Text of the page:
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OED’s citation from 1841: "boreen, bohreen, bohereen, bohir- (Anglo-Irish): A lane, a narrow road; also used to denote an opening in a crowd."

"Star of the County Down" is an Irish ballad set near Banbridge in County Down, Ireland. The words are by Cathal MacGarvey (1866–1927) from Ramelton, County Donegal. MacGarvey's song was first collected in Herbert Hughes Irish Country Songs. The tune is traditional, and may be known as "Dives and Lazarus" or (as a hymn tune) "Kingsfold". -wikipedia

The attribution cites "O'Lochlainn, Colm (1967). Songwriters of Ireland in the English Tongue". Dublin: Three Candles Press.

    Star of the County Down

    by Cathal MacGarvey
    Near [Em] Banbridge town in the [G] County [D] Down
    one [Em] morning in Ju- [D] ly
    Down a [Em] boreen green came [G] sweet col- [D] leen
    and she [Em] smiled as she passed me by.
    She [G] looked so sweet from her [D] two bare feet
    to the [Em] sheen of her nut brown [D] hair.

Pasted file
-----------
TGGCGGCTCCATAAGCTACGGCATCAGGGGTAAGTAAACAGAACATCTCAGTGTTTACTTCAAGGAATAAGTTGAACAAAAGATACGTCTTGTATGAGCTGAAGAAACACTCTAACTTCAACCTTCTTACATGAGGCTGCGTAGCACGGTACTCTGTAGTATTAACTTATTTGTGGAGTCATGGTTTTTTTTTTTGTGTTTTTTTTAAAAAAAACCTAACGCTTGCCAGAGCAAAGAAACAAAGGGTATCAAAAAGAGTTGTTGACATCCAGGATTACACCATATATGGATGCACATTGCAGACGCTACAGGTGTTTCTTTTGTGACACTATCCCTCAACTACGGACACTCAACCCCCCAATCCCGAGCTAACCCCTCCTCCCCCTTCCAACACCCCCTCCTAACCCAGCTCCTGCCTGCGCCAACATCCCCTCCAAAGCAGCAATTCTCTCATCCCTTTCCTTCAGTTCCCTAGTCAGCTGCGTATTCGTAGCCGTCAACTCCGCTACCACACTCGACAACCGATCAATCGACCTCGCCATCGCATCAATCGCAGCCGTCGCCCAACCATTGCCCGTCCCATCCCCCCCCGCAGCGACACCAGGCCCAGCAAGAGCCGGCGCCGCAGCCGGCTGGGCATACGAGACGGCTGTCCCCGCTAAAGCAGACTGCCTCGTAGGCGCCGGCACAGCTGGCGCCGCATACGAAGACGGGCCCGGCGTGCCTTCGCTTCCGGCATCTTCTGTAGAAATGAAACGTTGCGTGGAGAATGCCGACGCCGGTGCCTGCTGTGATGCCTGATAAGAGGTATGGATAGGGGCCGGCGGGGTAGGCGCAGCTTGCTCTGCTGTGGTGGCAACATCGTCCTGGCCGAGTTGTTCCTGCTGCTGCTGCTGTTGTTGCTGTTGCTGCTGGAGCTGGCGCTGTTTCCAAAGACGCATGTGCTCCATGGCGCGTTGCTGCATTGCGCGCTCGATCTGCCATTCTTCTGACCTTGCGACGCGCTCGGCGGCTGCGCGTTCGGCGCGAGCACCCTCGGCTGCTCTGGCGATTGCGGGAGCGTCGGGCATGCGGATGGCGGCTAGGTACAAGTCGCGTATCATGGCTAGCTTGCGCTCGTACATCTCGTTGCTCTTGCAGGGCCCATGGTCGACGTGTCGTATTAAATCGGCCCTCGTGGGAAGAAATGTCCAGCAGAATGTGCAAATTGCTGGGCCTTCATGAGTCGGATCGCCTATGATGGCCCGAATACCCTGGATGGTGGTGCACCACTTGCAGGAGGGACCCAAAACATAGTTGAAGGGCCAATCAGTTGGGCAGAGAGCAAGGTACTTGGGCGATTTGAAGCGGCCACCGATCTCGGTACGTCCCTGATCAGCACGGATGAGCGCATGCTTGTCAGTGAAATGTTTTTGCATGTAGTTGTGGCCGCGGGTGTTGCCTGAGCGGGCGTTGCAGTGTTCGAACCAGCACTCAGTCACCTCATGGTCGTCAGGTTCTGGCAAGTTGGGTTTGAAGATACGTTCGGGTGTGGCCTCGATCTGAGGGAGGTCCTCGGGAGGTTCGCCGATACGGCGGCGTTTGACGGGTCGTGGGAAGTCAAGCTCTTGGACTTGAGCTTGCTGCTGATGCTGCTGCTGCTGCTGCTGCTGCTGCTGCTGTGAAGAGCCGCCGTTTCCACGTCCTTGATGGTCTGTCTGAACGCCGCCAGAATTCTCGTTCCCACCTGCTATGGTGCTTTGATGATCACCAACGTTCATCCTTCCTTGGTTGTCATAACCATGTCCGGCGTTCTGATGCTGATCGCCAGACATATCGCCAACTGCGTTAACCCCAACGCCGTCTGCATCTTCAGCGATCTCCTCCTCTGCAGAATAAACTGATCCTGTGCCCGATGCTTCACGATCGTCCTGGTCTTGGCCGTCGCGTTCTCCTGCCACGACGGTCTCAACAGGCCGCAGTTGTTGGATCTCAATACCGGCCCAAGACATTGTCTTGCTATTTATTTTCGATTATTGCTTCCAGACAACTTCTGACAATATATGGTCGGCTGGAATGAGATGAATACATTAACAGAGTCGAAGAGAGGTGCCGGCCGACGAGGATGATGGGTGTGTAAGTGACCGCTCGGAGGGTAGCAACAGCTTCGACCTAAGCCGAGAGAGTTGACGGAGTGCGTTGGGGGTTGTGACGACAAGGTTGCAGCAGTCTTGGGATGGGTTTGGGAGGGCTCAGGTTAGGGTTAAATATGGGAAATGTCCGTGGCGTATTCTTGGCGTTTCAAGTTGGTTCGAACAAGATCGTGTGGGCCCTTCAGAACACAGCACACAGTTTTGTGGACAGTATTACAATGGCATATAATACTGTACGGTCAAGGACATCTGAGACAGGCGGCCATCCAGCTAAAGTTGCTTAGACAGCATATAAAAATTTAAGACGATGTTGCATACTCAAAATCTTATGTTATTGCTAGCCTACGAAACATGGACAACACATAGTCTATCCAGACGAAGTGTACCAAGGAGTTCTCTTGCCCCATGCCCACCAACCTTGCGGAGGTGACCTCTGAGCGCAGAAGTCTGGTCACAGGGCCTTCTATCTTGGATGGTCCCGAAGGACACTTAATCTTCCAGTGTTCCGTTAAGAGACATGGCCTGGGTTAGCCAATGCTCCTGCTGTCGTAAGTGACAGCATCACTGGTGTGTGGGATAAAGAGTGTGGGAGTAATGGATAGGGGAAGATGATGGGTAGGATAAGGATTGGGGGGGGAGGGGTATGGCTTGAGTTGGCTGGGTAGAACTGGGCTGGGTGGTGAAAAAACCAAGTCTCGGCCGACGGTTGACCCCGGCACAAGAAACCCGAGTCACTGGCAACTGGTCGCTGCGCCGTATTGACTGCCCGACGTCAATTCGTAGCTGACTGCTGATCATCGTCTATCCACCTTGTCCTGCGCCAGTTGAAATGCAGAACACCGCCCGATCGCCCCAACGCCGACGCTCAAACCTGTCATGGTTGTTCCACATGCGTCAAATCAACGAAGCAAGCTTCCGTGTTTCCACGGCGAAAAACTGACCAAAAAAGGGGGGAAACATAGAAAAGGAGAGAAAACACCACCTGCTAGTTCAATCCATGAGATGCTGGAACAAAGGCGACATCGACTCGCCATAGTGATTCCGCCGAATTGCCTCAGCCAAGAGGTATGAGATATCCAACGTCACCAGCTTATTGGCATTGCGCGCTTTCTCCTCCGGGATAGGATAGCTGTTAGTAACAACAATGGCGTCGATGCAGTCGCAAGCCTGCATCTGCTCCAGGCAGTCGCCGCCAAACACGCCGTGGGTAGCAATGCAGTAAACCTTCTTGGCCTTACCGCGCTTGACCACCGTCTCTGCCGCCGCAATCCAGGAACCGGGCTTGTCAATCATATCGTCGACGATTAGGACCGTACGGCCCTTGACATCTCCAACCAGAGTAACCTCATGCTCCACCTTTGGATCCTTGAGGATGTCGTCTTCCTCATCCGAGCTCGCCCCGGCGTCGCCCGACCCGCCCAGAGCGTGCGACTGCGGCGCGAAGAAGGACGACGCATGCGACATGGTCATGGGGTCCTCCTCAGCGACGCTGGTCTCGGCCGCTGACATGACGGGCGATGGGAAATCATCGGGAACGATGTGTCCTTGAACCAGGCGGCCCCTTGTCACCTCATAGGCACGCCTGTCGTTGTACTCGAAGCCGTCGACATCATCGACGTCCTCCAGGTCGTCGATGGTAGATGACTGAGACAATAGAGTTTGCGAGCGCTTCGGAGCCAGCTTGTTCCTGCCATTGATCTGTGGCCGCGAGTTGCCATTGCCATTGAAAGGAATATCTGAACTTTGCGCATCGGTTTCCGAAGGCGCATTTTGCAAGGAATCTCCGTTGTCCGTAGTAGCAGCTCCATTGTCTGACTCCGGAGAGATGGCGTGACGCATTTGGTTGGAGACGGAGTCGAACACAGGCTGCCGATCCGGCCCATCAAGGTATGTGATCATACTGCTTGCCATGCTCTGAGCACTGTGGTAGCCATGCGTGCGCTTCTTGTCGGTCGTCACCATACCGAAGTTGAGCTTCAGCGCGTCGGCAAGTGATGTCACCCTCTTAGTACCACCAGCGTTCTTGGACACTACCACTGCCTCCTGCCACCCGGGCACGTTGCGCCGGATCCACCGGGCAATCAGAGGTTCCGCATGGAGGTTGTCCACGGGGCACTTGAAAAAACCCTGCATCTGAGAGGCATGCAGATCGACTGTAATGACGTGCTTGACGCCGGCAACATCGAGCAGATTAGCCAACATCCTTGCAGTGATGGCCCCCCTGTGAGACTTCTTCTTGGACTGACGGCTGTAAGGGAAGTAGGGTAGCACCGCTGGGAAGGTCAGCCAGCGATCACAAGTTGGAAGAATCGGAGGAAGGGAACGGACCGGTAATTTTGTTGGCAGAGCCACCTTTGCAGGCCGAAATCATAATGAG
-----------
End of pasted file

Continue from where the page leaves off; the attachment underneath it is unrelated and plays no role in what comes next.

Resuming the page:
Such a [Em] coaxing elf that I [G] shook my- [D] self
    to make [Em] sure she was really there.

    From [G] Bantry Bay up to [D] Derry Quay
    and from [Em] Galway to Dublin [D] town
    no [Em] maid I’ve seen like the [G] sweet col- [D] leen
    that I [Em] met in the County Down )

    As she onward sped I shook my head
    and I gazed with a feeling quare,
    ‘And I said’ says I to a passer by
    ‘Who’s the maid with the nut-brown hair?’
    He smiled at me and with pride says he
    ‘That’s the gem of Ireland’s crown.
    She’s young Rosie McCann from the banks of the Bann,
    She’s the Star of the County Down’.


    She’d a soft brown eye and a look so sly
    And a smile like the rose in June
    And you hung on each note from her lily-white throat
    as she lilted an Irish tune.
    At the pattern dance you were held in a trance
    as she tripped through a jig or a reel
    and when her eyes she’d roll, she would lift your soul,
    and your heart she would quickly steal.